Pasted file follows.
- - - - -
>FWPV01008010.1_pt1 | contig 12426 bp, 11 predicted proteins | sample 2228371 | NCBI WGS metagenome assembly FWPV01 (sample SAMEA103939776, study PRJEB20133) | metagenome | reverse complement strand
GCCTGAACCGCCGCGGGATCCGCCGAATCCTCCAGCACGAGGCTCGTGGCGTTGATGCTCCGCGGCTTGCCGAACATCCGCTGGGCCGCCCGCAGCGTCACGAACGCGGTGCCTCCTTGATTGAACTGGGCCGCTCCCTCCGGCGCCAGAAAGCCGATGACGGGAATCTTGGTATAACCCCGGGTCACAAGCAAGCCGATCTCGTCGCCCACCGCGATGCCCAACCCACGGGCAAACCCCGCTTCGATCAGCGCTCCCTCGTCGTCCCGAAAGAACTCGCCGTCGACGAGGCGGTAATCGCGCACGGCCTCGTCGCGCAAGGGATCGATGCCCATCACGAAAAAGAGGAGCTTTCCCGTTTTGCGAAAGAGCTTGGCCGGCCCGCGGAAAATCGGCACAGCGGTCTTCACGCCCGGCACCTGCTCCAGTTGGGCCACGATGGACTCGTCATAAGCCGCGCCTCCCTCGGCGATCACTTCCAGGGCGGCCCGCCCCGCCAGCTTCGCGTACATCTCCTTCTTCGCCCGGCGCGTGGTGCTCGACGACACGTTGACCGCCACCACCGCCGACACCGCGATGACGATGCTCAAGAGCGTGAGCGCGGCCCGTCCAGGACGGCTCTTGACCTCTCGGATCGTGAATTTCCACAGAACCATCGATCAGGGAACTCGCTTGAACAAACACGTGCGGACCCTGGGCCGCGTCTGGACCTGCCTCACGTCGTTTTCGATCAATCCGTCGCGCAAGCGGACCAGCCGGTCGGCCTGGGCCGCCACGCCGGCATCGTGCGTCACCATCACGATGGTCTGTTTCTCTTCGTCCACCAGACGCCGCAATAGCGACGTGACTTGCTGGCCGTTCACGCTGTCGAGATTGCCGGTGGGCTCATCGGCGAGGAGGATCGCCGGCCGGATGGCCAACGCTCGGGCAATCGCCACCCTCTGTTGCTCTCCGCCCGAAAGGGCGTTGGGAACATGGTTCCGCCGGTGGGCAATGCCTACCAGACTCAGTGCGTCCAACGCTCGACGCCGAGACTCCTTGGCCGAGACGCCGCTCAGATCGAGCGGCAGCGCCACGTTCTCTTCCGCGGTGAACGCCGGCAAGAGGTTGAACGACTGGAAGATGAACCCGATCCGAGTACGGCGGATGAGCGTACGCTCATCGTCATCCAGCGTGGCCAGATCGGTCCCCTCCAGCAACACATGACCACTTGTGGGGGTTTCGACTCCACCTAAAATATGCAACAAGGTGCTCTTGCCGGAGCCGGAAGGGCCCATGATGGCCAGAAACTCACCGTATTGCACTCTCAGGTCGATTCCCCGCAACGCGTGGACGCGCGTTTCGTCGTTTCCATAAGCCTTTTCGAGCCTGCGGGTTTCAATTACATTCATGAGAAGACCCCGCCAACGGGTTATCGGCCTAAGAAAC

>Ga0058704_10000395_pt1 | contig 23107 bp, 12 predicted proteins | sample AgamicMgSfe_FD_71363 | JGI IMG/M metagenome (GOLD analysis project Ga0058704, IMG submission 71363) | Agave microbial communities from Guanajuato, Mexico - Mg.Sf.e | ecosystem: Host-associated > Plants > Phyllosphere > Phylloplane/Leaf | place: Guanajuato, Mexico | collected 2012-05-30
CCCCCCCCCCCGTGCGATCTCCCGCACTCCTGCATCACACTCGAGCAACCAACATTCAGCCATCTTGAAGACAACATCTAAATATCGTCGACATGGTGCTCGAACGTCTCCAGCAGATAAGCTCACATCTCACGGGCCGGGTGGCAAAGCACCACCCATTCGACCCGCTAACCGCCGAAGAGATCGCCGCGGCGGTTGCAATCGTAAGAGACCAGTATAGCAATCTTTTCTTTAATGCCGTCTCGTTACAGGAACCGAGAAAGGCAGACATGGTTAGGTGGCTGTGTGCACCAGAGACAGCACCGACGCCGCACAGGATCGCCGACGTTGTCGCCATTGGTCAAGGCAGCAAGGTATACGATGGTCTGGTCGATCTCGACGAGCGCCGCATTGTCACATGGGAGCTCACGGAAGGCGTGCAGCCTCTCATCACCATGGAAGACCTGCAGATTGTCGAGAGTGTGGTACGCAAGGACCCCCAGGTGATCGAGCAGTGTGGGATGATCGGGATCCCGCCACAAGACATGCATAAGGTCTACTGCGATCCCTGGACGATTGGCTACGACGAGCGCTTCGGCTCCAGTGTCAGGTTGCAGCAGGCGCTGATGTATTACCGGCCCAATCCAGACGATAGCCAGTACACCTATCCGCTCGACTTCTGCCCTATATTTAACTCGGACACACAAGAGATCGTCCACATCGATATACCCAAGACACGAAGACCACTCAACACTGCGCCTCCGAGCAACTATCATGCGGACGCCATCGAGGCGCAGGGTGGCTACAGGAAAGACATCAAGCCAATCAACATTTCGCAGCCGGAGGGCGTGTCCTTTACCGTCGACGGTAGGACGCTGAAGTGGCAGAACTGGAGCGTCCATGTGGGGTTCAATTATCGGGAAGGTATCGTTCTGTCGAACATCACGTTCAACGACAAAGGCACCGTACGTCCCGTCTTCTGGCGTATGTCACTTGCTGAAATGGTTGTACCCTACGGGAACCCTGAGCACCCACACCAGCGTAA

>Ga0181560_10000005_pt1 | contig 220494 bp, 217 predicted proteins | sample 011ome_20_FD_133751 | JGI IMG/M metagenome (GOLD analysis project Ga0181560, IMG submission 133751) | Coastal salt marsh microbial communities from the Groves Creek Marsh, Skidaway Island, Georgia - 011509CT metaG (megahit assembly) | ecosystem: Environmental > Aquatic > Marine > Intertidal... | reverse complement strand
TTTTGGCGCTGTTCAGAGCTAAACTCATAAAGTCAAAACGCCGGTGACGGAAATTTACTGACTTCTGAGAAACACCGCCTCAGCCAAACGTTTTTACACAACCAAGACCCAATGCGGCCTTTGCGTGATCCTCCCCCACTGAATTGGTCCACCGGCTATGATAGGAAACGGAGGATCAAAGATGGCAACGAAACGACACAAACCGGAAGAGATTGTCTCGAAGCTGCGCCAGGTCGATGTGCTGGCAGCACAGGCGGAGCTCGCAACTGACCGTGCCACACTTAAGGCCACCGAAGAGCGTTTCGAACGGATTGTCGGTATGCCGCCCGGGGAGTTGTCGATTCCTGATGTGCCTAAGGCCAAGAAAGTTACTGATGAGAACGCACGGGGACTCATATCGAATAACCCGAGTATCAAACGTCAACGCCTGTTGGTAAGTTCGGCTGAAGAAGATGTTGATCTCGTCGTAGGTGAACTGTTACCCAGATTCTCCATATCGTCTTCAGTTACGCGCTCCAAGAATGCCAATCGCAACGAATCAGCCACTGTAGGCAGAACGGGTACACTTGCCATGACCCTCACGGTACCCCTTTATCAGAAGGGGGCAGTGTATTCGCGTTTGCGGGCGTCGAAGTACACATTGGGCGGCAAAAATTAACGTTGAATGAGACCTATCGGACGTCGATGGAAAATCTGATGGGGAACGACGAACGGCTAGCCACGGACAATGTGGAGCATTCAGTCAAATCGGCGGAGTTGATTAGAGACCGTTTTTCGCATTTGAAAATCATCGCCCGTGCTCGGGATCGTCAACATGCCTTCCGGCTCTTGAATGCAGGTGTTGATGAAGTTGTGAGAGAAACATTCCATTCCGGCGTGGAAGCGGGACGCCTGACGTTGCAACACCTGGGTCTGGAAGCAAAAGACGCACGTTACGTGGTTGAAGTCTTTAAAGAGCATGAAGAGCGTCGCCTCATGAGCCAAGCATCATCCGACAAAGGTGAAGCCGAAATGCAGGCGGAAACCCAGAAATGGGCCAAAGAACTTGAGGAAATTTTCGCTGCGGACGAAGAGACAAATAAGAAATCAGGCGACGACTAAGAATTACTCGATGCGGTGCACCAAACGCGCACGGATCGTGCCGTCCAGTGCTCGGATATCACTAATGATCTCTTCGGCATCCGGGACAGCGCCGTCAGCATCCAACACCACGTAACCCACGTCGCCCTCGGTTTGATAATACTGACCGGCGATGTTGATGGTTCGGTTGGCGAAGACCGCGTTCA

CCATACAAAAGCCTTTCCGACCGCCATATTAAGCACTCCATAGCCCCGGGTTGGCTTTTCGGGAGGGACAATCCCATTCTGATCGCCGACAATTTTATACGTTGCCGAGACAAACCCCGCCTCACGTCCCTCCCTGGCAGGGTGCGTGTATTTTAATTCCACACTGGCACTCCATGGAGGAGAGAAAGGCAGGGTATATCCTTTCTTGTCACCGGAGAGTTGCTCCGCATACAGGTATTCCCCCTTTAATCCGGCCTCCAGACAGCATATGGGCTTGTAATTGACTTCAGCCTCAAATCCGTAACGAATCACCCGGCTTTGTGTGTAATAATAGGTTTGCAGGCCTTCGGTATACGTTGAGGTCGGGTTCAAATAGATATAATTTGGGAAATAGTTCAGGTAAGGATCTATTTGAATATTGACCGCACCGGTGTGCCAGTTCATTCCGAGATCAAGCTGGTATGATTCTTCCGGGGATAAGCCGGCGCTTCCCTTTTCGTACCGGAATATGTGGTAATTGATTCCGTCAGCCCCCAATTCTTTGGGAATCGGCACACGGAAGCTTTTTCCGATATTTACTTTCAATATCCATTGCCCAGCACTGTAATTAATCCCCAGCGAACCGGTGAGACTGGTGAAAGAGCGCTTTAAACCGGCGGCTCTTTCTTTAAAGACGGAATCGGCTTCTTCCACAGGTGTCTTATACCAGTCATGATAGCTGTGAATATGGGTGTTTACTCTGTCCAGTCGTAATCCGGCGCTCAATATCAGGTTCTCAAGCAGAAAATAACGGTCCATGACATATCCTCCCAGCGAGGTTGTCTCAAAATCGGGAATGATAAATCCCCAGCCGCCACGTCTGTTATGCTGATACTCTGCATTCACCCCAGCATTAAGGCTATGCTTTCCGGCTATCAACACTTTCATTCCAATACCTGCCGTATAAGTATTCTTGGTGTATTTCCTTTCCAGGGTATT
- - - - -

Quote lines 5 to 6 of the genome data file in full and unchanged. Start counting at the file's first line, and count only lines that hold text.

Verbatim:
>Ga0181560_10000005_pt1 | contig 220494 bp, 217 predicted proteins | sample 011ome_20_FD_133751 | JGI IMG/M metagenome (GOLD analysis project Ga0181560, IMG submission 133751) | Coastal salt marsh microbial communities from the Groves Creek Marsh, Skidaway Island, Georgia - 011509CT metaG (megahit assembly) | ecosystem: Environmental > Aquatic > Marine > Intertidal... | reverse complement strand
TTTTGGCGCTGTTCAGAGCTAAACTCATAAAGTCAAAACGCCGGTGACGGAAATTTACTGACTTCTGAGAAACACCGCCTCAGCCAAACGTTTTTACACAACCAAGACCCAATGCGGCCTTTGCGTGATCCTCCCCCACTGAATTGGTCCACCGGCTATGATAGGAAACGGAGGATCAAAGATGGCAACGAAACGACACAAACCGGAAGAGATTGTCTCGAAGCTGCGCCAGGTCGATGTGCTGGCAGCACAGGCGGAGCTCGCAACTGACCGTGCCACACTTAAGGCCACCGAAGAGCGTTTCGAACGGATTGTCGGTATGCCGCCCGGGGAGTTGTCGATTCCTGATGTGCCTAAGGCCAAGAAAGTTACTGATGAGAACGCACGGGGACTCATATCGAATAACCCGAGTATCAAACGTCAACGCCTGTTGGTAAGTTCGGCTGAAGAAGATGTTGATCTCGTCGTAGGTGAACTGTTACCCAGATTCTCCATATCGTCTTCAGTTACGCGCTCCAAGAATGCCAATCGCAACGAATCAGCCACTGTAGGCAGAACGGGTACACTTGCCATGACCCTCACGGTACCCCTTTATCAGAAGGGGGCAGTGTATTCGCGTTTGCGGGCGTCGAAGTACACATTGGGCGGCAAAAATTAACGTTGAATGAGACCTATCGGACGTCGATGGAAAATCTGATGGGGAACGACGAACGGCTAGCCACGGACAATGTGGAGCATTCAGTCAAATCGGCGGAGTTGATTAGAGACCGTTTTTCGCATTTGAAAATCATCGCCCGTGCTCGGGATCGTCAACATGCCTTCCGGCTCTTGAATGCAGGTGTTGATGAAGTTGTGAGAGAAACATTCCATTCCGGCGTGGAAGCGGGACGCCTGACGTTGCAACACCTGGGTCTGGAAGCAAAAGACGCACGTTACGTGGTTGAAGTCTTTAAAGAGCATGAAGAGCGTCGCCTCATGAGCCAAGCATCATCCGACAAAGGTGAAGCCGAAATGCAGGCGGAAACCCAGAAATGGGCCAAAGAACTTGAGGAAATTTTCGCTGCGGACGAAGAGACAAATAAGAAATCAGGCGACGACTAAGAATTACTCGATGCGGTGCACCAAACGCGCACGGATCGTGCCGTCCAGTGCTCGGATATCACTAATGATCTCTTCGGCATCCGGGACAGCGCCGTCAGCATCCAACACCACGTAACCCACGTCGCCCTCGGTTTGATAATACTGACCGGCGATGTTGATGGTTCGGTTGGCGAAGACCGCGTTCA